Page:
Parhelic Circle - High Sun

Parhelic Circle - High Sun

The phenomenon of the parhelic circle, a circular halo that appears in the sky, undergoes changes in size and shape as the sun climbs higher. As the sun ascends, the parhelic circle gradually shrinks in size, creating captivating patterns in the atmosphere. This article explores the characteristics and visual effects of the parhelic circle when the sun is positioned at higher altitudes.

When the sun reaches an elevation of approximately 63°, the parhelic circle becomes slightly larger than a 22° halo, resulting in a distinctive figure '8' shape in the sky. Grant Goodge managed to capture this phenomenon in Asheville, North Carolina, where the parhelic circle exhibited its intriguing form. The parhelic circle remains centered on the zenith and passes through the sun, with a radius of around 11°.

At the European Southern Observatory in La Silla, Chile, Damien Hutsemekers observed the parhelic circle when the sun was even higher, approximately 79° above the horizon. Even at this greater altitude, the parhelic circle retained its position centered on the zenith and passing through the sun. However, due to the increased height of the sun, its radius reduced further to a mere 11°.

The shrinking size of the parhelic circle as the sun climbs higher can be attributed to the changing geometry of light refraction and reflection in the atmosphere. The varying angles at which sunlight interacts with ice crystals in the air result in alterations to the halo's appearance. These changes can produce mesmerizing visual effects that captivate observers.

To fully appreciate the parhelic circle when the sun is high, it is essential to understand its formation process. The parhelic circle is formed by sunlight refracting and reflecting off hexagonal ice crystals present in cirrus clouds or diamond dust close to ground level. As light passes through these ice crystals, it is bent and dispersed, creating the circular halo effect.

The intricate nature of the parhelic circle when the sun is high makes it a captivating sight for sky enthusiasts and photographers alike. The figure '8' shape and the diminishing size of the halo add an extra layer of complexity to the atmospheric optics phenomenon. Observers can marvel at the interplay between light and ice crystals, as well as the ever-changing patterns painted across the sky.

In addition to the parhelic circle, other atmospheric optical phenomena may also be visible when the sun is high in the sky. These include sundogs, tangent arcs, and circumzenithal arcs, all of which contribute to the breathtaking display of colors and shapes that can occur in the upper atmosphere. The combination of these phenomena creates a spectacle that showcases the wonders of nature.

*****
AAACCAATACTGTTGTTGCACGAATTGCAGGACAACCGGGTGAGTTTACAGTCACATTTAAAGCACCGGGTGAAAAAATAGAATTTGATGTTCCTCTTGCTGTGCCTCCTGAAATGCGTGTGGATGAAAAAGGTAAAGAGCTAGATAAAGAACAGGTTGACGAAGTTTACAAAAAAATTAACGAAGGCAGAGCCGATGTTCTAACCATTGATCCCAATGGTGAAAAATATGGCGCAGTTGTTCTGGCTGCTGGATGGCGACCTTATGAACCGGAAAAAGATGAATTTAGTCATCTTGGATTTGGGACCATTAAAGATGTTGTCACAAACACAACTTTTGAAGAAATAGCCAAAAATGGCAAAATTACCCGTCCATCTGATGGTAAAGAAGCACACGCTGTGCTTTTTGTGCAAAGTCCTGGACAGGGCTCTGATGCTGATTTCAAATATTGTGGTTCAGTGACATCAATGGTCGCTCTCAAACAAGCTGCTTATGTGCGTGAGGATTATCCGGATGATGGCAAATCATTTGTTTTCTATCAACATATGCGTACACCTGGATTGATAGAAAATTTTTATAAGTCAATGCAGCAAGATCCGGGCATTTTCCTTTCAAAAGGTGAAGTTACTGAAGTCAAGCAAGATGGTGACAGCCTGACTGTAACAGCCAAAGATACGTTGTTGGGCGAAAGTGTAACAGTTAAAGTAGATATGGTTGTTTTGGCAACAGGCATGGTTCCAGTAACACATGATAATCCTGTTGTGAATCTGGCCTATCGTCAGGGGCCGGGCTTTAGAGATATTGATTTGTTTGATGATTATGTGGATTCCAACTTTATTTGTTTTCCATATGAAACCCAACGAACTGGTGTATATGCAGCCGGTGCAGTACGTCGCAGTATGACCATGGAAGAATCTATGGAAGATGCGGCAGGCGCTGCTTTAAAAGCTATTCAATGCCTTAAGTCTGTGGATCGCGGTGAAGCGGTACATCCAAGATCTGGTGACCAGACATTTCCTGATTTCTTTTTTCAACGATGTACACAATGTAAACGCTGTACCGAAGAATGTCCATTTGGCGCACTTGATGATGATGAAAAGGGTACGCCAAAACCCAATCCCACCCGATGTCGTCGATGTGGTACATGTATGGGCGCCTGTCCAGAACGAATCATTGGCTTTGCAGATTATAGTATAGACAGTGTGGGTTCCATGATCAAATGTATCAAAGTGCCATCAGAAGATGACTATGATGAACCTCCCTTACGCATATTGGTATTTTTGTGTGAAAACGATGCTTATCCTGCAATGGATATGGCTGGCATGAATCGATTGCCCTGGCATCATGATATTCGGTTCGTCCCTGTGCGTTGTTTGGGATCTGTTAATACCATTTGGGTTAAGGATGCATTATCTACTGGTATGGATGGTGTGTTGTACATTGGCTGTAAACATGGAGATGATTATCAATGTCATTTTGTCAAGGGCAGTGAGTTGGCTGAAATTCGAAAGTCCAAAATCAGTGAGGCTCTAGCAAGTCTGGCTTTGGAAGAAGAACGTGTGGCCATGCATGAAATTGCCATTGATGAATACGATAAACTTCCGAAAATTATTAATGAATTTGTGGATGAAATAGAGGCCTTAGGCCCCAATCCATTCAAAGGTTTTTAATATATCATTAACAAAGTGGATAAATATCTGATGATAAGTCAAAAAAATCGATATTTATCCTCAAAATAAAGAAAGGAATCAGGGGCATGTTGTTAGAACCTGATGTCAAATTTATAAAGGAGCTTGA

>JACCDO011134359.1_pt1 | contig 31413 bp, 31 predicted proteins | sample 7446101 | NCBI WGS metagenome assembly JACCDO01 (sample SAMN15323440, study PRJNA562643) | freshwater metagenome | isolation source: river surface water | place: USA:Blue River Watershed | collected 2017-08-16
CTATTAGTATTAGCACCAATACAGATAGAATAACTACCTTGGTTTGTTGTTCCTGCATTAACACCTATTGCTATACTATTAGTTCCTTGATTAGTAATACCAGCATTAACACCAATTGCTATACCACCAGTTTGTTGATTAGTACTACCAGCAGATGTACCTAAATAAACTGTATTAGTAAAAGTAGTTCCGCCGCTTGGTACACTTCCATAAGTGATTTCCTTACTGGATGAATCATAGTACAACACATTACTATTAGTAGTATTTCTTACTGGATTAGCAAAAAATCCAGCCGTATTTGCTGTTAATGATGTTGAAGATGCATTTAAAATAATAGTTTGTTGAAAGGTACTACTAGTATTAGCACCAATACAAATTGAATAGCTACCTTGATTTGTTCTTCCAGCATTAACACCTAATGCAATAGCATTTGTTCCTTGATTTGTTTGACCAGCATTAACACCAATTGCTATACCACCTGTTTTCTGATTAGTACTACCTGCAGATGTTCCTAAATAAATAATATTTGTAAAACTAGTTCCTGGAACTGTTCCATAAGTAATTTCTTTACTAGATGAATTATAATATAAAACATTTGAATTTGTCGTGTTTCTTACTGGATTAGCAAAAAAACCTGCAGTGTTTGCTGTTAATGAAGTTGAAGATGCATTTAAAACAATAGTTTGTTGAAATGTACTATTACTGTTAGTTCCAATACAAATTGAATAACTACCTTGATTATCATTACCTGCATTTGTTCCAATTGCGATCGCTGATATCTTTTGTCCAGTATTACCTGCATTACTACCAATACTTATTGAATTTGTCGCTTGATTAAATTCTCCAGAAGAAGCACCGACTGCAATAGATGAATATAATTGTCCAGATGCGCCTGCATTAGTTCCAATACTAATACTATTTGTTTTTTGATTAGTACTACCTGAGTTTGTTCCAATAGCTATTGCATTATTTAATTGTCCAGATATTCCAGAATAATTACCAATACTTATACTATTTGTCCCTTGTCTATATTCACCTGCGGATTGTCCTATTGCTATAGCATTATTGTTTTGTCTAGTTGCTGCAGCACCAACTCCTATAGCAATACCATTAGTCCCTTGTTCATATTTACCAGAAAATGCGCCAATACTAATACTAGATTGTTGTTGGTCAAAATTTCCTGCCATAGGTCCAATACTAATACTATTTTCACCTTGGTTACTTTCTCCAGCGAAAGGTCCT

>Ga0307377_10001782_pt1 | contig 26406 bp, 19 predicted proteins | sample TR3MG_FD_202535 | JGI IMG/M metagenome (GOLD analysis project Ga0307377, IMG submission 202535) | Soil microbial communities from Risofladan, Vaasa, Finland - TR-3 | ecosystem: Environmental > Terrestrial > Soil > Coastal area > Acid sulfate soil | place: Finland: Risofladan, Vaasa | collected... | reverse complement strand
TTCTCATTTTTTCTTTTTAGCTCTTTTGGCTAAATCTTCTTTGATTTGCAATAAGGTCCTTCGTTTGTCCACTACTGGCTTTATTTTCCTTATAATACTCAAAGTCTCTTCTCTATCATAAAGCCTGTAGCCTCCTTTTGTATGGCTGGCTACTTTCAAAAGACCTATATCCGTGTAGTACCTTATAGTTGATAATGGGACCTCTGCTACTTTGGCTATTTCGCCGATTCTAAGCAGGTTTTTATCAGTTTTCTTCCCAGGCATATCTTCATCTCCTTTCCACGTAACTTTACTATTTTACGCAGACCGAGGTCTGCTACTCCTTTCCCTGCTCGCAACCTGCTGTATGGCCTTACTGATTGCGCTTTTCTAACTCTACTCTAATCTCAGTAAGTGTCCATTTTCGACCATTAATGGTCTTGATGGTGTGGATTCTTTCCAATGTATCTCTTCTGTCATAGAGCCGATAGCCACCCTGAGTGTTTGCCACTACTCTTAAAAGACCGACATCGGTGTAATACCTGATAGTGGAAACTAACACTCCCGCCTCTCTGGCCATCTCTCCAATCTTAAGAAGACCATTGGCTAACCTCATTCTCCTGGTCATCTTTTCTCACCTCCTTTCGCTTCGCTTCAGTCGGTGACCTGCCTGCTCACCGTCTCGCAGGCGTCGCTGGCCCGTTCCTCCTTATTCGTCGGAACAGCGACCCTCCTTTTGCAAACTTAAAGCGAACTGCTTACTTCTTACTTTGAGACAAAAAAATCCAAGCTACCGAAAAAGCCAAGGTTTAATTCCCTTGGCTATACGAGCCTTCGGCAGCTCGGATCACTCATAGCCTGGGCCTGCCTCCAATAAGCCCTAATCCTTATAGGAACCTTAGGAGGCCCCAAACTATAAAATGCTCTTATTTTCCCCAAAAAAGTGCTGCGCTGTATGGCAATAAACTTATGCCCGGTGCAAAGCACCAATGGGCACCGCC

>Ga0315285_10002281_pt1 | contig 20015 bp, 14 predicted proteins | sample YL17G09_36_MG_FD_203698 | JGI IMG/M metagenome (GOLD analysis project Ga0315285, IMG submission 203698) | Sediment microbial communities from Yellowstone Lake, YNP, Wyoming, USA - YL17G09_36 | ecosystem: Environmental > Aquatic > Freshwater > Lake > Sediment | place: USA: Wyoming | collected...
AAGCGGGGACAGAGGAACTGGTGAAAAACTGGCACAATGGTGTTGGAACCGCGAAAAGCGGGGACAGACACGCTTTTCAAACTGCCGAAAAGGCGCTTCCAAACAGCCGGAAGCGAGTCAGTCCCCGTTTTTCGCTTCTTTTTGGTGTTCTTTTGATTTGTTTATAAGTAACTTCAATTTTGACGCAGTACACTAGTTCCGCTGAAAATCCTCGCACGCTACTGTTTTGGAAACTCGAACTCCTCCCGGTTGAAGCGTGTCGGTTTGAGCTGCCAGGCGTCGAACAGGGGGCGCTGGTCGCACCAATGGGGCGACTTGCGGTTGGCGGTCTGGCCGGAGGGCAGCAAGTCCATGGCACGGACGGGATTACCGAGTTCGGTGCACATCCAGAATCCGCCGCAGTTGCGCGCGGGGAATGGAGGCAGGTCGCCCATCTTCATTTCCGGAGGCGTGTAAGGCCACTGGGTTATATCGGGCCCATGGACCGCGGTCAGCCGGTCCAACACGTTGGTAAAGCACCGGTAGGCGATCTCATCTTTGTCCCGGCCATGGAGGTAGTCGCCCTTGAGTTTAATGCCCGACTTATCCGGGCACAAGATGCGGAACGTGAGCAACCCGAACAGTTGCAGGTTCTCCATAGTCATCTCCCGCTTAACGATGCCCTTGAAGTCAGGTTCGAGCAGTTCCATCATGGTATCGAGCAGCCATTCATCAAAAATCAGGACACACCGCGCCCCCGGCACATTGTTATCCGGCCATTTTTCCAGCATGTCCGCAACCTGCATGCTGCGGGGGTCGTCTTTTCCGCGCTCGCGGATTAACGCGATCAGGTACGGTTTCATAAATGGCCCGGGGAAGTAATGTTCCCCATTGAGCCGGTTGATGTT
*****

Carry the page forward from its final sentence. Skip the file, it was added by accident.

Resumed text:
As with many atmospheric optics phenomena, capturing the parhelic circle at its best requires favorable conditions. Clear skies, the presence of cirrus clouds or diamond dust, and proper positioning of the observer in relation to the sun are crucial factors. Patience and a keen eye are often rewarded with the opportunity to witness and photograph these elusive atmospheric displays.

In conclusion, the parhelic circle undergoes intriguing changes in size and shape as the sun climbs higher in the sky. From its figure '8' appearance when the sun is around 63° high to its significantly reduced radius at approximately 79°, the parhelic circle showcases the intricate dance between light and ice crystals in the atmosphere. Sky enthusiasts and photographers can revel in the beauty of this phenomenon, alongside other atmospheric optical displays that may accompany it.

The parhelic circle shrinks in size as the sun climbs higher.

At left Grant Goodge imaged halos in Asheville, North Carolina when the sun was about 63° high. The parhelic circle is only slightly larger than a 22° halo producing a figure '8' shape in the sky

At top Damien Hutsemekers caught the sun at the European Southern Observatory, La Silla, Chile when it was 79° high . The parhelic circle is still centered on the zenith and passes through the sun but is a mere 11° in radius.

Note: this article has been automatically converted from the old site and may not appear as intended. You can find the original article here.

Reference Atmospheric Optics

If you use any of the definitions, information, or data presented on Atmospheric Optics, please copy the link or reference below to properly credit us as the reference source. Thank you!

  • "Parhelic Circle - High Sun". Atmospheric Optics. Accessed on July 13, 2024. https://atoptics.co.uk/blog/parhelic-circle-high-sun/.

  • "Parhelic Circle - High Sun". Atmospheric Optics, https://atoptics.co.uk/blog/parhelic-circle-high-sun/. Accessed 13 July, 2024

  • Parhelic Circle - High Sun. Atmospheric Optics. Retrieved from https://atoptics.co.uk/blog/parhelic-circle-high-sun/.